Whether on a smartphone, laptop, headphones or a professional microphone, microphones largely depend on 2 factors to sound good:
- The closer you are to a microphone (within reason), the better you will sound. This is why you hold a phone up to the side of your mouth when you talk on the phone, or hold a microphone up to your mouth when you are speaking at a conference or singing karaoke.
- The quieter your environment and the room you are in, the better your audio will sound. It is hard to sound good in a recording if you have loud traffic noises, cars, dogs barking, and kids yelling in the background. It is also hard to sound good if your room has a reverberations and echoes, or loud background ambient noises like AC or fans.
If you have a choice in the room you can record or broadcast your video from, choose the quietest room you can find.
Internet and Computer Settings
Finally there are a few simple considerations to make when you are preparing your computer for a video recording or broadcast.
Wired vs. Wireless
No matter how fast or stable your wireless internet connection is, there is always a chance that it can drop out or fluctuate if you are depending on WiFi.
Under no circumstances do we recommend using WiFi if you have the ability to connect to your modem using a wired Ethernet cable.
Ethernet connections will typically always have fewer packet losses, along with faster upload and download speeds.
We recommend you take a speed test prior to your video session in order to determine if you need to improve it. The lowest recommended speeds are 10 megabits download speed and 10 megabits upload speed.
If you are not achieving these speeds, we recommend the following:
- Move your computer to a wired connection.
- Check to see if your computer is in the middle of any background tasks like downloading updates, uploading files like photos or backups of documents, or anything else like this.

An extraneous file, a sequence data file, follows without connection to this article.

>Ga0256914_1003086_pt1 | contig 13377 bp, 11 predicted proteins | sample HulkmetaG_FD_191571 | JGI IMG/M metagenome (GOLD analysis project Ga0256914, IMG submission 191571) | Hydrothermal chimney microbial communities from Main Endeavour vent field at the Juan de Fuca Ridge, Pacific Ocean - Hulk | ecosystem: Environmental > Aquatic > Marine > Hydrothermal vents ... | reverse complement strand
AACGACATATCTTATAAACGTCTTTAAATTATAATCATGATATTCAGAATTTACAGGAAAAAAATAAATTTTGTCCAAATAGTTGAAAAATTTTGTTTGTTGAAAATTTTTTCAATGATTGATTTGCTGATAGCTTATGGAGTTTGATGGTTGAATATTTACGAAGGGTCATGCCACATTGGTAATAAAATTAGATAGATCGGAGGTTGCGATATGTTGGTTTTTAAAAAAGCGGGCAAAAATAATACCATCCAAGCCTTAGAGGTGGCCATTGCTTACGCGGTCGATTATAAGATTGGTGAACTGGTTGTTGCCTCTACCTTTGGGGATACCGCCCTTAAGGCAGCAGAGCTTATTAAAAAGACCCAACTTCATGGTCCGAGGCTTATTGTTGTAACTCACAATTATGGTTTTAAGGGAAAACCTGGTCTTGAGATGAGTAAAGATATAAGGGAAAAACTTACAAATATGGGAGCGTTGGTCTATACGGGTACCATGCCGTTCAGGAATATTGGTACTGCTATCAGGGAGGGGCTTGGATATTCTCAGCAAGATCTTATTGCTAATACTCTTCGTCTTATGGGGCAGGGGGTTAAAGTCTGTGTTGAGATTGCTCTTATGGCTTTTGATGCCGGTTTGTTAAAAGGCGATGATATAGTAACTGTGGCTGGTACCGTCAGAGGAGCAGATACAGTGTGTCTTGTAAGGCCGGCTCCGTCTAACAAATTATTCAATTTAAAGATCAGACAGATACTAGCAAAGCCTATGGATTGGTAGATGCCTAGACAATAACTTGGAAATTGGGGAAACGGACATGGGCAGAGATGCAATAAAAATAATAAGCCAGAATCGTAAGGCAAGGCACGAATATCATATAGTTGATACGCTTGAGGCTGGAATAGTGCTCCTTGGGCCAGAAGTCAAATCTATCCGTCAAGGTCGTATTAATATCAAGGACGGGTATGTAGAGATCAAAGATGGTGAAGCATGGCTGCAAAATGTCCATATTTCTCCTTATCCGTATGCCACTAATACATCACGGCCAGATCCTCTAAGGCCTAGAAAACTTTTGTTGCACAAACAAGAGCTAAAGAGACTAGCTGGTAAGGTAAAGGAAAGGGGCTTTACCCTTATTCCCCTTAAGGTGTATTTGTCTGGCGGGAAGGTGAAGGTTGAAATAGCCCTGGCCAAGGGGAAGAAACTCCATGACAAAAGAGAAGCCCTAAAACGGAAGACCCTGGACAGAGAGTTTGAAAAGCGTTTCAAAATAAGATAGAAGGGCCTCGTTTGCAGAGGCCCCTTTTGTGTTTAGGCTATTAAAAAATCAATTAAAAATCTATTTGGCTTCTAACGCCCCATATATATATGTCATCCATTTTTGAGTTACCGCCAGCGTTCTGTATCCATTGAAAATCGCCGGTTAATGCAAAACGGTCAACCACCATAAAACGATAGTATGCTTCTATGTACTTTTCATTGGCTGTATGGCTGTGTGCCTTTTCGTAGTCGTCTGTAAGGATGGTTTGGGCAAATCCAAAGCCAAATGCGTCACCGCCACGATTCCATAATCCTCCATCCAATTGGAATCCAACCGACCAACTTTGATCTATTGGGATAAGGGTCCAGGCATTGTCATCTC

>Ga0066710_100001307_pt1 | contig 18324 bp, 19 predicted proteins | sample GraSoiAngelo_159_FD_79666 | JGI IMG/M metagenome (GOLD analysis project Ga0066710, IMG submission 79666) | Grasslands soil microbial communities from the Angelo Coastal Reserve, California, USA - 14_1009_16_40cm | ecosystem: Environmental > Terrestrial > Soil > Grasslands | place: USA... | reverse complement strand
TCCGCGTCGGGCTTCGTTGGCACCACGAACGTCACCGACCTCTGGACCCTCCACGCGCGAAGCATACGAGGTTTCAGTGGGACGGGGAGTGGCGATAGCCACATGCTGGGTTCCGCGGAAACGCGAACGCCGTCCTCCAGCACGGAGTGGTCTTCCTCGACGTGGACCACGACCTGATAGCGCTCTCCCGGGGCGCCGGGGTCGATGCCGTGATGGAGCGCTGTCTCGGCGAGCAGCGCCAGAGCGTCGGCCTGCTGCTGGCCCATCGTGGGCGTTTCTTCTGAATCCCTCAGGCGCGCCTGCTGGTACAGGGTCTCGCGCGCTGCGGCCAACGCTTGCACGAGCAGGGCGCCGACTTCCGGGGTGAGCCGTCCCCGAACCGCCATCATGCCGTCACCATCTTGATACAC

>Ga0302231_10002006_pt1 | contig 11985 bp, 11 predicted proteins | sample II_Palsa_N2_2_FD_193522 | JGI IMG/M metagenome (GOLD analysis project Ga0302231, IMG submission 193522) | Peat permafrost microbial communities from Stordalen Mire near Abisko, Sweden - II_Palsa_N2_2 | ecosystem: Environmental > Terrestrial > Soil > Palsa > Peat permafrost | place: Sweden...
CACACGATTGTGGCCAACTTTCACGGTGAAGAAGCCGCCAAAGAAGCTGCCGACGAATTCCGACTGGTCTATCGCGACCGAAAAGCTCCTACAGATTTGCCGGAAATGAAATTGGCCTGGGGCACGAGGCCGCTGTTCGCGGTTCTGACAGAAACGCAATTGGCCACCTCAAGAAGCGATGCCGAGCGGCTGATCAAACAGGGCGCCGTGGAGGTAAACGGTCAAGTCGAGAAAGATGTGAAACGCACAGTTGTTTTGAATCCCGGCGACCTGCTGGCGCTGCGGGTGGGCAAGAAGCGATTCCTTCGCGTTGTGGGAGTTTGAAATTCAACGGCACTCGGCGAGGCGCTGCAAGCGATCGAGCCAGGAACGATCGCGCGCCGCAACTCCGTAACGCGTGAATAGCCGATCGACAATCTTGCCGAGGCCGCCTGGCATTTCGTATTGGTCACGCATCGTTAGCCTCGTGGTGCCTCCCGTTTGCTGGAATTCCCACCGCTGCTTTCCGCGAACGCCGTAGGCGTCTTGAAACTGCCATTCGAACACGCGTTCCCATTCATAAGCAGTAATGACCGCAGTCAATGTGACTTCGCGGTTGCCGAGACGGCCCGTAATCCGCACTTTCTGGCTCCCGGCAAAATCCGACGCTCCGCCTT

- See if anyone else in your home is using significant bandwidth, such as playing videogames, watching movies or TV shows, or downloading large files.
Computer settings to double check before a recording or broadcast
- Always remember to plug in your computer if you are using a laptop. Not only will you ensure your computer battery does not die during your video production, most laptops operate faster and with more power if they are connected to external power sources.
- Close out of all applications that you do not need for your video session. The fewer programs that you have open, the more processing power and RAM your computer will have access to.
- Turn off computer notifications. Notifications can be distracting when you are trying to lecture, and they can get in the way of your computer screen if you are sharing materials. You can find instructions on turning them off here:
Mac Notifications Settings
Windows Notification Settings
- If possible, the day before a broadcast or recording, we recommend you check to make sure all of your software is up to date. This could include Zoom, PowerPoint, your Operating System, and any additional software you are using.